In the context of casinos, decisions seem to be based on both positive and negative factors such as economic impact and social cost. Decision-making methods have also been explored. Of several factors affecting perceptions of casinos, Yan and Chee [10] clarified those that were significant using both the Analytic Hierarchy Process (AHP) and the conjoint analysis; the latter shows that practical decisions are made by combining several factors and is thus more useful than AHP, which simply compares factors. The cited authors compared the two methods, but not in the context of improving casino perceptions or marketing methods. Thus, although our methods are similar to theirs, the works differ in terms of perspective and significance. Conjoint analysis is not confined to casino perceptions; it is used to identify the most important factors involved in choosing a product when multiple possible factors may be in play [11, 12].

One study highlighted the influences of elements of the casino environment (building structure, degree of congestion, sound environment, etc.) on the mental state of people with problematic gambling habits using conjoint analysis [13]. Consumers are trying to select the more desirable option when choosing the most preferable product or service from among several [14, 15]. In such cases, consumers may use multiattribute decision making [16]. However, research that considers marketing elements among the constituent factors pertinent to casinos is limited, even considering research addressing environmental factors such as the structure of the facility [13]. Also, no research has addressed the question of how people understand words related to casinos. Therefore, we began by examining words related to casinos; we extracted such words using conjoint analysis.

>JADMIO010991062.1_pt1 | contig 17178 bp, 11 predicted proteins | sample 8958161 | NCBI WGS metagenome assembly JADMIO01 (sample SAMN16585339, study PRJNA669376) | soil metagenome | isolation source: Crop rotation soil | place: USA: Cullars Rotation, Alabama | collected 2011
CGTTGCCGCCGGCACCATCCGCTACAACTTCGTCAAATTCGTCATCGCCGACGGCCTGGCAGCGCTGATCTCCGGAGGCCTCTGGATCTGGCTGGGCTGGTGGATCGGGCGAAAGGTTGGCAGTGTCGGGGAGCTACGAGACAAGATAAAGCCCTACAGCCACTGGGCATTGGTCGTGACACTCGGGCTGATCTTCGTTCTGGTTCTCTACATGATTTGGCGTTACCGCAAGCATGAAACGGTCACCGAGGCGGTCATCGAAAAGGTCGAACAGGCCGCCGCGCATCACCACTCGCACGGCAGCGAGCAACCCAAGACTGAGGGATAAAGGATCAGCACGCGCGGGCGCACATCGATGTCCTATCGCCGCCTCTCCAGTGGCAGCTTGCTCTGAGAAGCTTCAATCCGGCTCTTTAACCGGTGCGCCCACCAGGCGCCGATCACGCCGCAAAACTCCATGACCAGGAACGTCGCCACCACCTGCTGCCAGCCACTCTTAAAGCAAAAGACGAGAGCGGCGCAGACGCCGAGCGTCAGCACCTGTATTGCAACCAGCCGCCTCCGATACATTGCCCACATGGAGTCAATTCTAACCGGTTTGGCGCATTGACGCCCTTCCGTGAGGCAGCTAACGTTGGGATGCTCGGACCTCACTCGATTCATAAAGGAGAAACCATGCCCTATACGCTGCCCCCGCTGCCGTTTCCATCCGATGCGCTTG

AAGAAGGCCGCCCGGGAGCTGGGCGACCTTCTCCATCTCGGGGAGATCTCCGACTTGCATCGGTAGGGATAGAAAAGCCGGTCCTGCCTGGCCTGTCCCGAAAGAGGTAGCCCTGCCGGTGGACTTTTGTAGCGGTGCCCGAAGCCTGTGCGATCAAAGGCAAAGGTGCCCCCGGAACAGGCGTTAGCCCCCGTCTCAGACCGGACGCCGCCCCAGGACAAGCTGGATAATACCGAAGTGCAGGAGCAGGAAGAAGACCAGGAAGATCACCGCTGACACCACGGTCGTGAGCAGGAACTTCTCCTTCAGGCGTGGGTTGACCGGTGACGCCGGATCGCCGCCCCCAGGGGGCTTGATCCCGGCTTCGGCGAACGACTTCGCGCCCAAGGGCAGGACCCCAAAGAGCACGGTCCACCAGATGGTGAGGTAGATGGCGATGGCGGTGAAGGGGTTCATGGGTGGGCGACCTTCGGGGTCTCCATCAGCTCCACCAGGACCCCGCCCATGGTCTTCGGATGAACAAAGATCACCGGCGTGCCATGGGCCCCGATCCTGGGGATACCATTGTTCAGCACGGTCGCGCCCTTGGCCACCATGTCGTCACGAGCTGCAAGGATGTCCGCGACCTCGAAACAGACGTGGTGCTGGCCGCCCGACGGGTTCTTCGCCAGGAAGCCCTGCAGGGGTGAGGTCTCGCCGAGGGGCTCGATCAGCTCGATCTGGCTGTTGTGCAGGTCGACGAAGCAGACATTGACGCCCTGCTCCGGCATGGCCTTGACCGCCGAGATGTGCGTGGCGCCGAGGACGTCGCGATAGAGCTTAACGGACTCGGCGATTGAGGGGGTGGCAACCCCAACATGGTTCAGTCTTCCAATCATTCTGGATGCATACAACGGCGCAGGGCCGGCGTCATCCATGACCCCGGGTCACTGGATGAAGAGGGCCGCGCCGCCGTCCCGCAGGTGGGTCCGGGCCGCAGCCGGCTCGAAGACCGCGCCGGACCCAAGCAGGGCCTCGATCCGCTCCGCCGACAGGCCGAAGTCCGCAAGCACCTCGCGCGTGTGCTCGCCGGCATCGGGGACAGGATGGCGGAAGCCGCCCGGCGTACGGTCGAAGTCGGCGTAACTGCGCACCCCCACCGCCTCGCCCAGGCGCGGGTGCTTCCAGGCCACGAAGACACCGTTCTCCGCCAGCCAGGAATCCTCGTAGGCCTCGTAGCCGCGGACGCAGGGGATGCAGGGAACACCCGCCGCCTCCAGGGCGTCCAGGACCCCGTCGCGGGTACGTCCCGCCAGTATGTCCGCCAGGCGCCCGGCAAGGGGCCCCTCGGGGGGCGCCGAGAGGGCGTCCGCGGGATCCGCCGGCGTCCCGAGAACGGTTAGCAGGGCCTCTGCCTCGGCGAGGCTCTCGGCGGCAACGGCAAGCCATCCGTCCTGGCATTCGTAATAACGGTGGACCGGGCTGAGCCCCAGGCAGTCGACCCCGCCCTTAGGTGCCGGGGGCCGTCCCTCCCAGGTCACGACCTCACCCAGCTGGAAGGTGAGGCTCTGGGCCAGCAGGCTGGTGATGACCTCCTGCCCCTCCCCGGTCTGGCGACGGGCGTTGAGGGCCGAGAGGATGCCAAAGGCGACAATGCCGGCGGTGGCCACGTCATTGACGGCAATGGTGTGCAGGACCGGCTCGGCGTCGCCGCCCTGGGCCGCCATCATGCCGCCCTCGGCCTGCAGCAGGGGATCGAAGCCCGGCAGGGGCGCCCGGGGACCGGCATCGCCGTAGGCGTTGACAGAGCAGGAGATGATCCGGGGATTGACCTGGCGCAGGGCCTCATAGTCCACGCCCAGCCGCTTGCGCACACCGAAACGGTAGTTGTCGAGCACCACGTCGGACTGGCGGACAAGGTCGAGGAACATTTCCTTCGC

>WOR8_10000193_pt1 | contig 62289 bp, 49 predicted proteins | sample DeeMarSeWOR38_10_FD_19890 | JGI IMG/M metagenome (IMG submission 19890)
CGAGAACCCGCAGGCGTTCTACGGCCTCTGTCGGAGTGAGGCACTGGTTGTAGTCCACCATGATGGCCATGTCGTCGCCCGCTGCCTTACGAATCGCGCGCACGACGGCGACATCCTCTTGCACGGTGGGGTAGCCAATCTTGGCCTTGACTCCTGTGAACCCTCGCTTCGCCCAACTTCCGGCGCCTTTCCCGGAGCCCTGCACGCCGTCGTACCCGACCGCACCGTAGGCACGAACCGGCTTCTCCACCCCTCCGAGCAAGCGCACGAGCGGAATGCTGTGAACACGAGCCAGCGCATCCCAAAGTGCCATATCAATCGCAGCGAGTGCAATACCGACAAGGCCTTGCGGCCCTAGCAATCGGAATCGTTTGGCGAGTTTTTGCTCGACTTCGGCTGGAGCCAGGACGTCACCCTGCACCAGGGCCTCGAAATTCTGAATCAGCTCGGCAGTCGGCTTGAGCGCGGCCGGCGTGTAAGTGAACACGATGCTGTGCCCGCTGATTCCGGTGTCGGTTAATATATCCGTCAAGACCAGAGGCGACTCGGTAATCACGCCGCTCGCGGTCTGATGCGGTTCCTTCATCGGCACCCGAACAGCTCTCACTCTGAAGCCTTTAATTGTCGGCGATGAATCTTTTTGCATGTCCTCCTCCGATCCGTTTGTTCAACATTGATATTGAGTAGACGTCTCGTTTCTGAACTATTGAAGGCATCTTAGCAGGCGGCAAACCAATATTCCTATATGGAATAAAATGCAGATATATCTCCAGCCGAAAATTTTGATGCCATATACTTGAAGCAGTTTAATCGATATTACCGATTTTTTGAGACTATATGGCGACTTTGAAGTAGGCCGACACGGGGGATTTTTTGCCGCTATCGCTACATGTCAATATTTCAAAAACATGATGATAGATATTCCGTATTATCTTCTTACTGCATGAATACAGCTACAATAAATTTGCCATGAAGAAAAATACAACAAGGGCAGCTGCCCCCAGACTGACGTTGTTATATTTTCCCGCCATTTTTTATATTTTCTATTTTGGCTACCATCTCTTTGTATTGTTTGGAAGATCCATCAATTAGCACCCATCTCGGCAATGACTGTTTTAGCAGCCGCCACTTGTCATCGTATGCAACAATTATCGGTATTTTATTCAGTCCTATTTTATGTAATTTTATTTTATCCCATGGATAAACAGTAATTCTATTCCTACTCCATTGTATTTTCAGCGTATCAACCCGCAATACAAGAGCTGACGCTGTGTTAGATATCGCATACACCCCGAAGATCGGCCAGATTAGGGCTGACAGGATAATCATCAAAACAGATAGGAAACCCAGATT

Above, we focused principally on analytical methods. The reason why we used conjoint analysis will be given in the Methods section. Japanese casinos have been but poorly researched. Indeed, no keywords identifying casino preferences have been identified; our work is thus meaningful.

3. Experimental Details

3.1. Purpose

In this study, to determine the degree of desirability (hereinafter referred to as “preference”) of various levels of casino, a conjoint analysis was conducted on the data obtained from a questionnaire survey. In this section, an outline of the survey and methods for deriving results will be described.

3.2. Method

Why did we use conjoint analysis to search for words reflecting casino preferences? The AHP mentioned above has much in common with conjoint analysis; both approaches preweight evaluation items (factors). However, we thought it inappropriate and unrealistic to weight combinations of individual evaluation items. When selecting products or services, customers make decisions after comprehensive evaluation of multiple factors at different levels. Additionally, the use of AHP was inappropriate because AHP preweights evaluation items; Japan does not yet have casinos and the casino-associated views of Japanese people remain completely unknown. Thus, it would be premature to use AHP in the present work. We concluded that conjoint analysis, which explicitly derives the influences of various factors, would be appropriate. We performed the following three steps:(i)Step 1: We derived evaluation scores for all cards presented to subjects.(ii)Step 2: We derived preferences for each level based on these scores.(iii)Step 3: We assessed the influence of each factor based on the preferences for these levels.

In terms of Step 1, the evaluation scores of nine cards have already been derived [17]. The present research commences at Step 2. Clarification of preferences at all levels allows interactions among factors to be studied. Step 3 is currently underway.

3.3. Conjoint Analysis

During conjoint analysis, it is necessary to identify casino-specific factors and the levels thereof. First the setting in which factors are derived must be chosen. We extracted words pertaining to casinos and identified four factors based on a marketing mix framework (see Table 1).

Table 1: Extraction of words expressing factors based on the four Ps.

In this paper, four factors were considered based on Kotler’s marketing mix [18]. The Kotler marketing mix [18] is often used to identify factors affecting product purchase or use of a service. Takeuchi et al. [23] derived a marketing mix to improve service. Text mining was applied in this context.